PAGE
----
Vernon McClure, 48, is a Kentucky native who has been living in Italy for the last two decades. He’s now in Vicenza, outside Venice, and is a guide specializing in active vacations – hiking, climbing, biking – in that area for Italiaoutdoors Food and Wine ( www.italiaoutdoorsfoodandwine.com).
Q: Italy has so much to offer – but active vacations?
Most people think of food and wine when it comes to Italy – and you can’t do Italy without them. But there are many outdoor activities near the cultural centers of northeast Italy. You can go for nice hike for two or three hours a day and still have coffee in a Renaissance square.
The Dolomites are the oldest mountains here, and Americans know some of the key tourist points – like the Sella group and the ski areas. But the Dolomite range consists of nine individual mountain groups that form a UNESCO World Heritage Site.
Q: How far do you have to go from Venice to hit the mountains.
It’s a 45-minute drive. You can ride there if you’re an avid bicyclist. In Venice and Milan, you can see Renaissance paintings that have mountains in the background – and those are the pre-Alps and Dolomites.
Q: What are the most popular mountain places?
When people come to ride or hike, they like to come for a week. You need a minimum of three days to really get a feel. They like to go up to Tre Cima di Lavaredo, Mount Civetta, Mount Marmolada and Pale di San Martino, which are spectacular mountains with cliffs. The “four passes” – Gardena, Campolongo, Pordoi and Sella – are beautiful. Another highlight of the area is the Penta group near Lake Garda.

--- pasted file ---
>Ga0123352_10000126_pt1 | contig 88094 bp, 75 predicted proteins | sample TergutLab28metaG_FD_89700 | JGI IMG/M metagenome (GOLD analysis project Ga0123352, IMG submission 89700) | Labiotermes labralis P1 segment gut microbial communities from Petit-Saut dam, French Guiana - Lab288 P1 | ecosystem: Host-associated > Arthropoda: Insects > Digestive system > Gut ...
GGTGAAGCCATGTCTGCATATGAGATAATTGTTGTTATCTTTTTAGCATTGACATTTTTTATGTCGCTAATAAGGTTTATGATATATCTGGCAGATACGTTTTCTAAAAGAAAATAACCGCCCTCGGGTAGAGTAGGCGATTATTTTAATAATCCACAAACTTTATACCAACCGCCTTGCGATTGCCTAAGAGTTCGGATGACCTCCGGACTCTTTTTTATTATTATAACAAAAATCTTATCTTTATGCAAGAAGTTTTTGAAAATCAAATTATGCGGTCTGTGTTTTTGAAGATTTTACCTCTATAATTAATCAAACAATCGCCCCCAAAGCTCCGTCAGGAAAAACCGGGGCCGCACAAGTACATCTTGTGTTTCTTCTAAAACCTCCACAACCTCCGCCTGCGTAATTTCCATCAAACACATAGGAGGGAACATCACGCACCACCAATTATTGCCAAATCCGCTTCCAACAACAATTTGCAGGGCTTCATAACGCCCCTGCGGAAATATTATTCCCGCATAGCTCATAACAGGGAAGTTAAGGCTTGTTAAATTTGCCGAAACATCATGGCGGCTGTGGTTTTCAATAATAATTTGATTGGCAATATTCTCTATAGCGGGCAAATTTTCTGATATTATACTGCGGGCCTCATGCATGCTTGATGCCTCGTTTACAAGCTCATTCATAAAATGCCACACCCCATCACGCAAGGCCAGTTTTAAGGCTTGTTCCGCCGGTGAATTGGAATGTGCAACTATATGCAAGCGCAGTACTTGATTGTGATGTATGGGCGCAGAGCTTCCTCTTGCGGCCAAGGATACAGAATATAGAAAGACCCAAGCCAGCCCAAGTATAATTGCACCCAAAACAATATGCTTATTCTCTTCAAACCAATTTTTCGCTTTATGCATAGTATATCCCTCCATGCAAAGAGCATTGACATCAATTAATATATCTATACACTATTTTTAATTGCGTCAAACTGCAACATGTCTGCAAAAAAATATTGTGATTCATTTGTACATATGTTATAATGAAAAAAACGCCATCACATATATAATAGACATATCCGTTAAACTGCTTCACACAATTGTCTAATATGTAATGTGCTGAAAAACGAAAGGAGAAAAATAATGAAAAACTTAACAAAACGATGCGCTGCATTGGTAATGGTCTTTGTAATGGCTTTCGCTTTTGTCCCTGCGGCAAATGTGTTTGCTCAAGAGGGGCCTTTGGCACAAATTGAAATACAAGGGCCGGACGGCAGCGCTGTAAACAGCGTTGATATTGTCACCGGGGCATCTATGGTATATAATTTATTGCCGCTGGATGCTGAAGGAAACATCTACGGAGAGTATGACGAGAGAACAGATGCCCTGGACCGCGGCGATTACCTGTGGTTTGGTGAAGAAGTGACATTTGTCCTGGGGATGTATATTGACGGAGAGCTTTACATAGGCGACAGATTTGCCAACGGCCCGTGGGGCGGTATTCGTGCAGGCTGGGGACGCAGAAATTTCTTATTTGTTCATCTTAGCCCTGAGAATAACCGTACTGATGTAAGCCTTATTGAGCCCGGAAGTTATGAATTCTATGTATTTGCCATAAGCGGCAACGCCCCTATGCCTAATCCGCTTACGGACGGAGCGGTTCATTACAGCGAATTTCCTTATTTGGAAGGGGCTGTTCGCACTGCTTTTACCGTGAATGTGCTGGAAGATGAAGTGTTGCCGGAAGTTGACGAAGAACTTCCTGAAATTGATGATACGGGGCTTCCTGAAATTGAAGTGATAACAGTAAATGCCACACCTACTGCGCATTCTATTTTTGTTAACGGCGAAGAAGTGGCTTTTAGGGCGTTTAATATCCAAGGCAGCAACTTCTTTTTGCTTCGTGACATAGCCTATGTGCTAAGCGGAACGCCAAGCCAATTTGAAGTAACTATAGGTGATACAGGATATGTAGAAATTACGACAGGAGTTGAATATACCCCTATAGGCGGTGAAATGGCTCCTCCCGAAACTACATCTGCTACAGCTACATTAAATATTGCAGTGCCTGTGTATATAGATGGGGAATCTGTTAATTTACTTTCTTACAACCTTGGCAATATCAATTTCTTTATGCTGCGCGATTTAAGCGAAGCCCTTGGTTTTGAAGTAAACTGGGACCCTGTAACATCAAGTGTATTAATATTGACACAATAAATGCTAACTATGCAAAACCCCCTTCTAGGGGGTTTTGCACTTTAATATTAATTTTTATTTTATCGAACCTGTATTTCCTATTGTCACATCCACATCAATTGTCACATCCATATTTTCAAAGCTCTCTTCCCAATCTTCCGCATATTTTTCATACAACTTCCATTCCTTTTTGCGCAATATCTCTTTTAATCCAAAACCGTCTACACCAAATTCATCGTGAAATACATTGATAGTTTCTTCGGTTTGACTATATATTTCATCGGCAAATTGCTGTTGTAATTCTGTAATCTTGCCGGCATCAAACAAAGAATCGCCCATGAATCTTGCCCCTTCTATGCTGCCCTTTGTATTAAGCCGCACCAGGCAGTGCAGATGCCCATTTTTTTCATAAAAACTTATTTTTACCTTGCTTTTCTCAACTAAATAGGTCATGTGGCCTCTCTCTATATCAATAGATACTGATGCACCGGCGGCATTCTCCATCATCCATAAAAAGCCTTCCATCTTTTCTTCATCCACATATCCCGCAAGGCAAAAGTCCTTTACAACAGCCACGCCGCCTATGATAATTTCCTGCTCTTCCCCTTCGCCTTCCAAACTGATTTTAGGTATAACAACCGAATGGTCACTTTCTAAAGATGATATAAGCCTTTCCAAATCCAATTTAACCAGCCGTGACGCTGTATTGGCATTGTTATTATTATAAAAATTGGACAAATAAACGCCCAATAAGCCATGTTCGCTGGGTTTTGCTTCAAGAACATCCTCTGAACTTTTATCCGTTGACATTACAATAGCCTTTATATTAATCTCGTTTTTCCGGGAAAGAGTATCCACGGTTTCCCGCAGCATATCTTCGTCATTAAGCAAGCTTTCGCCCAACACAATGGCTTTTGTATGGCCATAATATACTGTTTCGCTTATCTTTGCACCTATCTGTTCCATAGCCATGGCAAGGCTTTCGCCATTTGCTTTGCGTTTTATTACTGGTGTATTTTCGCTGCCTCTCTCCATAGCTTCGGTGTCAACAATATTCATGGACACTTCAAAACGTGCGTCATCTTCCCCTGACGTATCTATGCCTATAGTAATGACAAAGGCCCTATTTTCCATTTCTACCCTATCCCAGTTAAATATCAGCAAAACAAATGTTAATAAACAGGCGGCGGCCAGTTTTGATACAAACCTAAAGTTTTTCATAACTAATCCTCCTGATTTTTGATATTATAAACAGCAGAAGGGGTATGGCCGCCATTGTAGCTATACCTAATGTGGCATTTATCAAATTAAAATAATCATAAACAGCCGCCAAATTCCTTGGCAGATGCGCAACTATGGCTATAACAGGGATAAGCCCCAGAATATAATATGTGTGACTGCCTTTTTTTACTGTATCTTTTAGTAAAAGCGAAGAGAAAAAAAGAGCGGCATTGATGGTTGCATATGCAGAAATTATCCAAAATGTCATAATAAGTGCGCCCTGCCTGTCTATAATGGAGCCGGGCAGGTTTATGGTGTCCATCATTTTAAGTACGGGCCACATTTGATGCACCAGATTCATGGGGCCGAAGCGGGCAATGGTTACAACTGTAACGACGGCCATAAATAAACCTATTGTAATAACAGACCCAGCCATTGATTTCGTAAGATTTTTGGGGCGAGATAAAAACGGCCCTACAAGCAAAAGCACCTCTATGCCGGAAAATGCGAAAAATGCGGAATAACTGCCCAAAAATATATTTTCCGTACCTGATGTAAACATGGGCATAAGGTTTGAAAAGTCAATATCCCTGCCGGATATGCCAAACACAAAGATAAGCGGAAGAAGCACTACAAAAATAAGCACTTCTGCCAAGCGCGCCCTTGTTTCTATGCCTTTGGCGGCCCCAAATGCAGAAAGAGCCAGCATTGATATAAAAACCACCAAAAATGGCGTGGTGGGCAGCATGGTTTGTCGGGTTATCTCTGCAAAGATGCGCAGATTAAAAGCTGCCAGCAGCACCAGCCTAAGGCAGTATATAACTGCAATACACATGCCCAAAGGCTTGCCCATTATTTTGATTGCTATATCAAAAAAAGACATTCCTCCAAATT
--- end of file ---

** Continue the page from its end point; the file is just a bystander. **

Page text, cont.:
The tallest mountain is just over 3,000 meters (9,843 feet); the passes are about 2,000 meters (6,582 feet).
There’s something for all levels here, novice to expert.
There are overnight camping huts throughout the system: You’re never more than 2 1/2 hours of walking from some kind of support system. You can stay in a hut in the mountains or stay in villages or town.
You don’t, as a rule of thumb, want to hike in the higher elevations after 3 p.m. That’s often when you get thunder storms off the Adriatic Sea.
Q: What are the huts like?
They do dinners. You can stay there – they can take seven- or eight-person hikes. You pay for your bed, meal and whatever you need. They have showers that run off of solar energy. They’re not like shacks, but are not five-star quality.
Q: Weren’t these mountains fought over in World War I?
The mountains were the boundary between Italy and Austria-Hungary until 1919, and the major World War I front was from here almost to Verona. Asiago – where the cheese comes from – and near Cortina are where there were a lot of battles.
It changed parts of the land; some places still look like moonscapes. Soldiers would drill through the bottom of a mountain, pack it with explosives and try to bring the mountain down on enemy fortifications.
Many soldiers were from factories and farms – not everybody was a mountaineer. What they had to do was put pegs and ladders along the cliffs so troops could move through the mountains on goat trails. It’s called “via ferreta” – “iron road” – and steel cables are anchored into the rock. They’re very safe – I’ve taken my 8-year-old up there. You clip your harness to the old safety line. The lines are maintained and checked for safety.
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